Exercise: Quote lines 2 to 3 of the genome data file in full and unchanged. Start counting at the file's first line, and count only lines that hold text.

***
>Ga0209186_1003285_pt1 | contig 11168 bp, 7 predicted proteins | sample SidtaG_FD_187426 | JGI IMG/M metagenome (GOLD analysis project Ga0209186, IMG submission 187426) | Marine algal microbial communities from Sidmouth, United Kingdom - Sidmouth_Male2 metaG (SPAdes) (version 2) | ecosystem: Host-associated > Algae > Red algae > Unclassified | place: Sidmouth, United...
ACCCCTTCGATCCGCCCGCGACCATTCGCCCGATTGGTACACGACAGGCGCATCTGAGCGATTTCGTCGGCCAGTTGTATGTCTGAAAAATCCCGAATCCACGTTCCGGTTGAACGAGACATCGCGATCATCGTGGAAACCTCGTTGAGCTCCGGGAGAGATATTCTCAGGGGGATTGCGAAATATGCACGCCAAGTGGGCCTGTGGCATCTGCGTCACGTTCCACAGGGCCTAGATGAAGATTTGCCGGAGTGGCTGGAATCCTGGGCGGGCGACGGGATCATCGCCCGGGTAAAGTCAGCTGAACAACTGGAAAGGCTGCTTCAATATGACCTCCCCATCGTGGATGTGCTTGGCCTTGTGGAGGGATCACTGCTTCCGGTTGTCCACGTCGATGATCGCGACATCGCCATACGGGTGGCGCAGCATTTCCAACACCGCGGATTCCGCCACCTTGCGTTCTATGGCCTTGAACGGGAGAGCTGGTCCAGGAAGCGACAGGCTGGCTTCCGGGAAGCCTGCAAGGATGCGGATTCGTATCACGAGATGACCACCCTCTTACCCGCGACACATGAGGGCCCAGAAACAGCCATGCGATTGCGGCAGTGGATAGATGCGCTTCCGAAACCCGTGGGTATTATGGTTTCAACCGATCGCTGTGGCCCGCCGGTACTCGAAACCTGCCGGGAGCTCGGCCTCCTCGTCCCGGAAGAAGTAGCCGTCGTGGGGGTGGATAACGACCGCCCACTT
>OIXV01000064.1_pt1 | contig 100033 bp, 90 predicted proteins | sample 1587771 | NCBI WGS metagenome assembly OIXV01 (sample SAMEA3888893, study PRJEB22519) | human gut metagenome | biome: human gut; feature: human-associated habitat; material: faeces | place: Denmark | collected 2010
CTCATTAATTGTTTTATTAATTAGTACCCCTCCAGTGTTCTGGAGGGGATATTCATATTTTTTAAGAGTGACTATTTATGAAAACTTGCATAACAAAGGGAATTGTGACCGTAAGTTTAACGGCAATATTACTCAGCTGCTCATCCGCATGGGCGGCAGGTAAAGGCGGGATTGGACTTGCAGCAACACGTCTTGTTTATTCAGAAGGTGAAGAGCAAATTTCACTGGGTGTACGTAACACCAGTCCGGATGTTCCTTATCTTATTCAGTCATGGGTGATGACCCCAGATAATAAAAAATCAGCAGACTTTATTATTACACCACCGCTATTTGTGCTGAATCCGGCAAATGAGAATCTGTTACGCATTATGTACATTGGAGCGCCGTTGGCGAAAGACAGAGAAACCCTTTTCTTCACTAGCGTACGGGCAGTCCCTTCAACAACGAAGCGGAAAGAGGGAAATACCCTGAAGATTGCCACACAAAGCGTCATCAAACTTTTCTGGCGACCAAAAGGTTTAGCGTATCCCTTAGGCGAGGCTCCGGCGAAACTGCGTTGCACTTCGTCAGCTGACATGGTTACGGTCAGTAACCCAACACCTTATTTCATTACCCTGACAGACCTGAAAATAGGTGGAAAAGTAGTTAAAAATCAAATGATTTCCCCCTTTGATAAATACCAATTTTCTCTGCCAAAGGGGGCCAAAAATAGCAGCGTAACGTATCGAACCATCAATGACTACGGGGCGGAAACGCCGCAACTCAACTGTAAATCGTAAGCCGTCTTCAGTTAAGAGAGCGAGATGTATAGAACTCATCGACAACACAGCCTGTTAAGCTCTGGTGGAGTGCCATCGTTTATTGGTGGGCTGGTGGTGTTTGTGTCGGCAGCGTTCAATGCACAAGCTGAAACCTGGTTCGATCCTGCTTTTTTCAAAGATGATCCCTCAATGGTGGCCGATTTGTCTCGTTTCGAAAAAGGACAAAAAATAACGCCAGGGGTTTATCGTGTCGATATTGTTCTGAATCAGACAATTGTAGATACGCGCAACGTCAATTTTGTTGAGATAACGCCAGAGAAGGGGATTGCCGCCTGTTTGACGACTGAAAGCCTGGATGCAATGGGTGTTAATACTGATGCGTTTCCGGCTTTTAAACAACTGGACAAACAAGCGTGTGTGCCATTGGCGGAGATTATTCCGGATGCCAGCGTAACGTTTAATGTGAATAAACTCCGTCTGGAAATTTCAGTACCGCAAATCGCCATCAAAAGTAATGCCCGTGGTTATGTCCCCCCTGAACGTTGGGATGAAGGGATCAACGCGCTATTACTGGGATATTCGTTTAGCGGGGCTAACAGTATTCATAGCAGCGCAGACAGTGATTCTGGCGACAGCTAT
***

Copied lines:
ACCCCTTCGATCCGCCCGCGACCATTCGCCCGATTGGTACACGACAGGCGCATCTGAGCGATTTCGTCGGCCAGTTGTATGTCTGAAAAATCCCGAATCCACGTTCCGGTTGAACGAGACATCGCGATCATCGTGGAAACCTCGTTGAGCTCCGGGAGAGATATTCTCAGGGGGATTGCGAAATATGCACGCCAAGTGGGCCTGTGGCATCTGCGTCACGTTCCACAGGGCCTAGATGAAGATTTGCCGGAGTGGCTGGAATCCTGGGCGGGCGACGGGATCATCGCCCGGGTAAAGTCAGCTGAACAACTGGAAAGGCTGCTTCAATATGACCTCCCCATCGTGGATGTGCTTGGCCTTGTGGAGGGATCACTGCTTCCGGTTGTCCACGTCGATGATCGCGACATCGCCATACGGGTGGCGCAGCATTTCCAACACCGCGGATTCCGCCACCTTGCGTTCTATGGCCTTGAACGGGAGAGCTGGTCCAGGAAGCGACAGGCTGGCTTCCGGGAAGCCTGCAAGGATGCGGATTCGTATCACGAGATGACCACCCTCTTACCCGCGACACATGAGGGCCCAGAAACAGCCATGCGATTGCGGCAGTGGATAGATGCGCTTCCGAAACCCGTGGGTATTATGGTTTCAACCGATCGCTGTGGCCCGCCGGTACTCGAAACCTGCCGGGAGCTCGGCCTCCTCGTCCCGGAAGAAGTAGCCGTCGTGGGGGTGGATAACGACCGCCCACTT
>OIXV01000064.1_pt1 | contig 100033 bp, 90 predicted proteins | sample 1587771 | NCBI WGS metagenome assembly OIXV01 (sample SAMEA3888893, study PRJEB22519) | human gut metagenome | biome: human gut; feature: human-associated habitat; material: faeces | place: Denmark | collected 2010